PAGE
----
This collection examines practical and ethical issues inherent in the application of oral history and memory studies to research about the Soviet Union and Eastern Europe since the collapse of the Soviet bloc. Case studies highlight the importance of ethical good practice, including the reflexive interrogation of the interviewer and researcher, and aspects of gender and national identity.
Researchers use oral history to analyze present-day recollections of the Soviet past, thereby extending our understanding beyond archival records, official rhetoric and popular mythology. Oral history explores individual life stories, but this has sometimes resulted in rather incomplete, incoherent, inconsistent or illogical narratives. Oral history, therefore, presents the researcher with a number of methodological and ethical dilemmas, including the interpretation of "silence" in biographical accounts.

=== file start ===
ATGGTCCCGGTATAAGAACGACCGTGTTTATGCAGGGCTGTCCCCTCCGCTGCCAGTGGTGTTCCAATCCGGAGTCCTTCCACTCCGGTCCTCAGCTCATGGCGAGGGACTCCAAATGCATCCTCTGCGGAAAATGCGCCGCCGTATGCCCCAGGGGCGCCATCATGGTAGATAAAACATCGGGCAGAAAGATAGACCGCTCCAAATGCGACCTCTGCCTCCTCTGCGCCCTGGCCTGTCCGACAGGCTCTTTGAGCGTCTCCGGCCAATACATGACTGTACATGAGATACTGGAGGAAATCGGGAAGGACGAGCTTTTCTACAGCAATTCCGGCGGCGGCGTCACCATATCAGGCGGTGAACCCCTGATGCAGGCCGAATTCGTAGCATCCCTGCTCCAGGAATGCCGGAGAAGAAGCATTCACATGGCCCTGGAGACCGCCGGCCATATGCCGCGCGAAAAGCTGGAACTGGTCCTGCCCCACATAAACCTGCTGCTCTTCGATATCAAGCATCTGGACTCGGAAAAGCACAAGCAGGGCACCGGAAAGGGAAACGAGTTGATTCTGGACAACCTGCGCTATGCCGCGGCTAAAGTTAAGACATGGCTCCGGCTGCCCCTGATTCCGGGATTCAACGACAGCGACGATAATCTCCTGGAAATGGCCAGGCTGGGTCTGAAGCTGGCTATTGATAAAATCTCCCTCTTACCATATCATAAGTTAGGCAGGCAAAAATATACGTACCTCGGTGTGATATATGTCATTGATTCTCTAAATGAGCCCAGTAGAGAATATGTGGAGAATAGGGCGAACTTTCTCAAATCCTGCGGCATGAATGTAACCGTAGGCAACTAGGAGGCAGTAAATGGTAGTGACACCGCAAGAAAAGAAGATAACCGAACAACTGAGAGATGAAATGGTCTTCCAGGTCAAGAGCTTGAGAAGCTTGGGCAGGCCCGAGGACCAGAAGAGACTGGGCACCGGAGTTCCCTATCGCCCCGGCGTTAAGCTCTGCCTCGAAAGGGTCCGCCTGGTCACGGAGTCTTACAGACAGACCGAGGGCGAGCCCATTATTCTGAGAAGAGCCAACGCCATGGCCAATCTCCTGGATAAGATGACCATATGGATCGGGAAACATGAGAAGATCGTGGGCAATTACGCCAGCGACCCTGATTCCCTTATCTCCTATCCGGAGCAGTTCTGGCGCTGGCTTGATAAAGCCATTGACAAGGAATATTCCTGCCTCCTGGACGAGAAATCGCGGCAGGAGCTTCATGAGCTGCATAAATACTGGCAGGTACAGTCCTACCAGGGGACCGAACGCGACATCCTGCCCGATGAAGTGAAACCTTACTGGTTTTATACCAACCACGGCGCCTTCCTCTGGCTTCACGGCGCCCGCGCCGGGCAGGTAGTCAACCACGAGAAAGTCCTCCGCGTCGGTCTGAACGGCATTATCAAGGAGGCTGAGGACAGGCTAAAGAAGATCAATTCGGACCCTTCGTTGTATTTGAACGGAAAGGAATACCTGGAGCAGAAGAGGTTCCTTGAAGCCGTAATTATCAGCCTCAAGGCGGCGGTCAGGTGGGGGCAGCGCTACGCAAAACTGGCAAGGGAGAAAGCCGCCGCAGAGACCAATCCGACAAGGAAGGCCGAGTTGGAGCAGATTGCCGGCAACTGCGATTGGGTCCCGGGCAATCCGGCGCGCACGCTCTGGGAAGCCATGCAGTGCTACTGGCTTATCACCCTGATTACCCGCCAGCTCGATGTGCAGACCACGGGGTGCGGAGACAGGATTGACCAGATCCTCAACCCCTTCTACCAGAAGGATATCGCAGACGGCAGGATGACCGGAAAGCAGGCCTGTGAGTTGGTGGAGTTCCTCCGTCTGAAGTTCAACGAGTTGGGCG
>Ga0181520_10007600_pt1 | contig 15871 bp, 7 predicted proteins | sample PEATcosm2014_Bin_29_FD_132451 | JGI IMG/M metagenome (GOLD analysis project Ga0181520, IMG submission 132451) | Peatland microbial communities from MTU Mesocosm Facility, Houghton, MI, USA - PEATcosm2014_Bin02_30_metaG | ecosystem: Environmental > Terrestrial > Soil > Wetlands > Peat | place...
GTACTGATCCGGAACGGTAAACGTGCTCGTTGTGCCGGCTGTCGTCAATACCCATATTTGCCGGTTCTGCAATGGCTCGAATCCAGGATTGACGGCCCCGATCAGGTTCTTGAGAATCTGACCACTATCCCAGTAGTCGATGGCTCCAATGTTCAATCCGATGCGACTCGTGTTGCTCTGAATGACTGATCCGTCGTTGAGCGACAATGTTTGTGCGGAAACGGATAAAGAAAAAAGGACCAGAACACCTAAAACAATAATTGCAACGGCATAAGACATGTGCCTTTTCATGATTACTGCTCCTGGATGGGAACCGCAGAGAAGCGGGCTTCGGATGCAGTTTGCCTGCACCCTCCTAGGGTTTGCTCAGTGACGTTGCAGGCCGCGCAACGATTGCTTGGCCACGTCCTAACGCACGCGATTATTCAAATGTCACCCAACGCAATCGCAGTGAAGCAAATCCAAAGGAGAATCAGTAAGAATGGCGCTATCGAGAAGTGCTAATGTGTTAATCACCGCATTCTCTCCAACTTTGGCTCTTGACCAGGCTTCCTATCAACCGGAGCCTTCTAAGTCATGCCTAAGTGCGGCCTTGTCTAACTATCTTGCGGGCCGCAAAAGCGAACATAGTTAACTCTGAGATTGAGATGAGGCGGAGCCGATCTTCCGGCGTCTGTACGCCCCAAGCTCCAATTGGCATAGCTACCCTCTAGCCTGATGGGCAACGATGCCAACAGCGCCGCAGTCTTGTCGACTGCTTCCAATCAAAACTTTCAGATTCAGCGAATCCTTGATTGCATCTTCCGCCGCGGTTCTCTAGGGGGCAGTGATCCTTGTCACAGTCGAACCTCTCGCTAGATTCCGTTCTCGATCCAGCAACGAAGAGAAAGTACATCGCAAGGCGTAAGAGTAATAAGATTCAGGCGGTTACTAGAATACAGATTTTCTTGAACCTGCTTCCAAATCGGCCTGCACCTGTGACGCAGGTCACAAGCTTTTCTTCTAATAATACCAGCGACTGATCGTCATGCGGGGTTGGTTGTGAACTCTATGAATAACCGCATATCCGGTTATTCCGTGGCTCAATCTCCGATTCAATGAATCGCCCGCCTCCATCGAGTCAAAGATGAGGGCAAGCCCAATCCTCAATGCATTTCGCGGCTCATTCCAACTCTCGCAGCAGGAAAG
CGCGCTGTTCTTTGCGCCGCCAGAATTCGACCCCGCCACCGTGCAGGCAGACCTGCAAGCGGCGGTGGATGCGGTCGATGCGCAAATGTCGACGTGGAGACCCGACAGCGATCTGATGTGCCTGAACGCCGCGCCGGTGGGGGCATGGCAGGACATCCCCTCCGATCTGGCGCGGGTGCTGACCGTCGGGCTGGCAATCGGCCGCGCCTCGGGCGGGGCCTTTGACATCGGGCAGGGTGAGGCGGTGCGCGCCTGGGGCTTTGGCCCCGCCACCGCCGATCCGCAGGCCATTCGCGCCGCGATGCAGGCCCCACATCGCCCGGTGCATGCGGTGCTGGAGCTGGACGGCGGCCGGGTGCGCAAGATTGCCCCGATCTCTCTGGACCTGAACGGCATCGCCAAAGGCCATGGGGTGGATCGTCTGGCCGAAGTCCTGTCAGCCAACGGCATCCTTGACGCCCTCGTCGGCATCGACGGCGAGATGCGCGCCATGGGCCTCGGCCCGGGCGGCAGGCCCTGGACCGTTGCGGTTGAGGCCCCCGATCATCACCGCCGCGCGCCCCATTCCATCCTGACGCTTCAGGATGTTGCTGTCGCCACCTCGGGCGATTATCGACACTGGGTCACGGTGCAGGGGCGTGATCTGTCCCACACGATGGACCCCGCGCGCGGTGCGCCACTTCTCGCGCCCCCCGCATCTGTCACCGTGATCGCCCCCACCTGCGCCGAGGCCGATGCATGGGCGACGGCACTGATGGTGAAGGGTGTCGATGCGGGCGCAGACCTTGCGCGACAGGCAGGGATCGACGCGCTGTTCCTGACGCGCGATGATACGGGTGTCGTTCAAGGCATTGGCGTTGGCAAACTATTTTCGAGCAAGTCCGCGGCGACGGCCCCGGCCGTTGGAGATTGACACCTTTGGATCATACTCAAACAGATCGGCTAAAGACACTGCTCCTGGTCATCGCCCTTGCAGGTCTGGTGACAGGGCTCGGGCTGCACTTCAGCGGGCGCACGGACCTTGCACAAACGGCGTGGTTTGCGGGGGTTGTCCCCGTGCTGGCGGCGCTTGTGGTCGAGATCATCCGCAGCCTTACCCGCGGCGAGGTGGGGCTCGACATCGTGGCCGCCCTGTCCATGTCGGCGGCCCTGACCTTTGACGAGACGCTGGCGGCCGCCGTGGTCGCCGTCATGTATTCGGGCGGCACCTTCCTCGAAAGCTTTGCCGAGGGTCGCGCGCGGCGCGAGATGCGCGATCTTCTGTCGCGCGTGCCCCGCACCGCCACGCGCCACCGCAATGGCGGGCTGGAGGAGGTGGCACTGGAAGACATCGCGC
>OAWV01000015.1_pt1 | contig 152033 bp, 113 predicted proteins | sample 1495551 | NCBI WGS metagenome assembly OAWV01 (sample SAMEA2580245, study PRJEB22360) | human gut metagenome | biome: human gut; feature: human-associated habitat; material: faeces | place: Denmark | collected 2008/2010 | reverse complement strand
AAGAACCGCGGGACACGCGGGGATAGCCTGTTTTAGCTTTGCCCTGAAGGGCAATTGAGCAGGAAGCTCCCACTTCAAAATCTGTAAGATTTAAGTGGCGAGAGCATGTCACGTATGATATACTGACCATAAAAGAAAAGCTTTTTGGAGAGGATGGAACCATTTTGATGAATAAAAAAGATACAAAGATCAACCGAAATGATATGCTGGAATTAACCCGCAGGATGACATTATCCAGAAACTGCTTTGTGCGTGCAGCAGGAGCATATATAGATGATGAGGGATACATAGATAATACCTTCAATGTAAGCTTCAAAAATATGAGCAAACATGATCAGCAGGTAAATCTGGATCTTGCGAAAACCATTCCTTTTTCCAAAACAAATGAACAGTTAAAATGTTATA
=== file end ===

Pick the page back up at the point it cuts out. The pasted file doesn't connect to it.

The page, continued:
This collection links the discussion of oral history ethics with that of memory studies. Memories are shaped by factors that may be, simultaneously, both consecutive and disrupted. In written accounts and responses to interview questions, respondents sometimes display nostalgia for the Soviet past, or, conversely, may seek to de-mythologize the realities of Soviet rule. Case studies explore what to do when interview subjects and memoirists consciously, sub-consciously or unconsciously "forget" aspects of their own past, or themselves seek to take control of the research process.